DANIEL D. FISHER, SR., Plaintiff-Appellant,
TOWNSHIP OF SOUTHAMPTON, Defendant-Respondent.
NOT FOR PUBLICATION WITHOUT THE APPROVAL OF THE APPELLATE DIVISION
Argued March 20, 2013.
On appeal from the Tax Court of New Jersey, Docket No. 14535-2011.
Michael J. Ward, IV, argued the cause for appellant.
Stacy L. Moore, Jr., argued the cause for respondent (Parker McCay, P.A., attorneys;
George M. Morris, of counsel; Mr. Moore, on the brief).
Before Judges Grall and Simonelli.
Plaintiff Daniel D. Fisher, Sr. appeals from the February 17, 2012 Tax Court judgment, which dismissed his complaint seeking a farmland assessment pursuant to the Farmland Assessment Act of 1964, N.J.S.A. 54:4-23.1 to -23.24. Plaintiff also appeals from the April 2, 2012 order, which denied his motion for a new trial. We affirm.
Plaintiff owns property located in the Pinelands, and known as Lots 9 and 14, Block 3201 on the tax map of the Township of Southampton (Township). Lot 14, which is the subject of this appeal, is a forty-four acre wooded lot consisting mostly of wetland. Prior to 2010, Lot 14 qualified for a farmland assessment.
Plaintiff also owns property known as Lots 6 and 6Q, Block 1204, a ninety-three acre lot used as a grain and hay farm that qualifies for a farmland assessment (Lot 6). Lot 6 is located approximately six miles from Lot 14, and there are several residential communities separating the lots.
In 2010, the Township's tax assessor reviewed all farmland-assessed properties to determine whether they qualified for a farmland assessment. He inspected Lot 14 and found it was a wooded parcel with no Management Plan and where no routine agricultural or horticultural activities took place. Accordingly, the tax assessor determined that Lot 14 did not qualify for a farmland assessment pursuant to N.J.A.C. 18:15-1.1.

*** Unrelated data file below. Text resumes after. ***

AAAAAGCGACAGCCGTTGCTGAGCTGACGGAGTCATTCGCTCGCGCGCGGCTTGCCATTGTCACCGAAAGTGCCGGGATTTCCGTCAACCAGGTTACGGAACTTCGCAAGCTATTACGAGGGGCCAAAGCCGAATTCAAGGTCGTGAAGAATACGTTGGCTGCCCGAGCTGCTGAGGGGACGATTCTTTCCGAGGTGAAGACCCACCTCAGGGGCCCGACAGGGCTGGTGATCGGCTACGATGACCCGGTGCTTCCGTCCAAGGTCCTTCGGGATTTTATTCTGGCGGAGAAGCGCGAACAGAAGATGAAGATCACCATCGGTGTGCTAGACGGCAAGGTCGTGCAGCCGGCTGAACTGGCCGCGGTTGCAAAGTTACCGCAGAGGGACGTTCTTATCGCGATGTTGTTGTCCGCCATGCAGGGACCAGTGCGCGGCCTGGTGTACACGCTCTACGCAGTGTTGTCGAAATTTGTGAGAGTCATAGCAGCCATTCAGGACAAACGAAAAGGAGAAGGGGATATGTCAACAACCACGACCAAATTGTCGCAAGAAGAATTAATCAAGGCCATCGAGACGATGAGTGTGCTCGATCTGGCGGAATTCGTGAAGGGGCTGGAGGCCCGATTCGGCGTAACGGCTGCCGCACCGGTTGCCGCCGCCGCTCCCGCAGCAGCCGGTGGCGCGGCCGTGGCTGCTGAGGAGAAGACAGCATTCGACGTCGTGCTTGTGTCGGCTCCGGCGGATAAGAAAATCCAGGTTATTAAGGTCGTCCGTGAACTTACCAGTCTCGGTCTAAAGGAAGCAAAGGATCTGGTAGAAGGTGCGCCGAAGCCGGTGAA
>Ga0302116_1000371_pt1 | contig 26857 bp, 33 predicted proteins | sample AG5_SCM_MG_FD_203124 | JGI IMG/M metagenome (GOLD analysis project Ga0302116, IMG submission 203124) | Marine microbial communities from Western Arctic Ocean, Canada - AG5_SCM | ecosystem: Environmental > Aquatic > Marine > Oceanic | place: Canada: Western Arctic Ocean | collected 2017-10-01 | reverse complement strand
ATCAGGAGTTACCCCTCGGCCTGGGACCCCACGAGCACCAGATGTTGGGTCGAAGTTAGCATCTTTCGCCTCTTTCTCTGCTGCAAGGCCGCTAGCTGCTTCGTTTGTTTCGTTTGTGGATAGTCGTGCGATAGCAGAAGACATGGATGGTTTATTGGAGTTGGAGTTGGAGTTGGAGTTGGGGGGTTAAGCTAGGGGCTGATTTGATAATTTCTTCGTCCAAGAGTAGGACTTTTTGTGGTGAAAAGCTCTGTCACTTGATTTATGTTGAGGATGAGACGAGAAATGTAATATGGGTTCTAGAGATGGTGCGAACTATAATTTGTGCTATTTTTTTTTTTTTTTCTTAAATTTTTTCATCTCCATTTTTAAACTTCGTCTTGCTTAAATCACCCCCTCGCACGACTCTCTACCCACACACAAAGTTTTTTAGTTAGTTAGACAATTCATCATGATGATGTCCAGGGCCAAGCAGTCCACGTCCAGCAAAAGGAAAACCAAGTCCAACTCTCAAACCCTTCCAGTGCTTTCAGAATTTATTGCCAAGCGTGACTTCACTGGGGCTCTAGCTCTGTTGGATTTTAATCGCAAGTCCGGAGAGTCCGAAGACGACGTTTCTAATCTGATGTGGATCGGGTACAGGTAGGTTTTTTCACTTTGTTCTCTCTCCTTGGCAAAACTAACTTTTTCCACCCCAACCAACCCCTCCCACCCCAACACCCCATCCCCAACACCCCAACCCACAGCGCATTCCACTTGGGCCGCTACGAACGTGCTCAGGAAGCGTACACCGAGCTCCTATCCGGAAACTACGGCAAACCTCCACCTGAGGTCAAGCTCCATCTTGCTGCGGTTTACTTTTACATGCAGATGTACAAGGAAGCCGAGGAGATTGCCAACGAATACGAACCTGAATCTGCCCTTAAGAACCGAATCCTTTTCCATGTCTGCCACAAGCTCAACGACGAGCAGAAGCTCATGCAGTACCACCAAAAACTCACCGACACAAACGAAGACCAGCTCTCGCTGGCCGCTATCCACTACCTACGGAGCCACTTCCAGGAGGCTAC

Plaintiff applied for a farmland assessment for Lot 14. The tax assessor denied the application, and the Burlington County Board of Taxation (Board) affirmed. Plaintiff then filed a pro se complaint in the Tax Court, alleging that Lot 14 was supportive of and beneficial to Lot 6 because wood from Lot 14 was used as firewood to heat the farmhouse on Lot 14, thus saving thousands of dollars for heating oil, and the wood was also used to construct and repair farm buildings, sheds and fences on Lot 6.
At trial, plaintiff admitted that Lot 14 did not qualify for a farmland assessment on its own, the lot did not provide a windbreak, watershed enrichment, buffers, or soil erosion control for Lot 6, and he had not applied for a Woodland Management Plan for Lot 14. He testified that in 2010, he cut three or four cords of wood on Lot 14, which he used as firewood to heat the farmhouse on Lot 6, and ten ...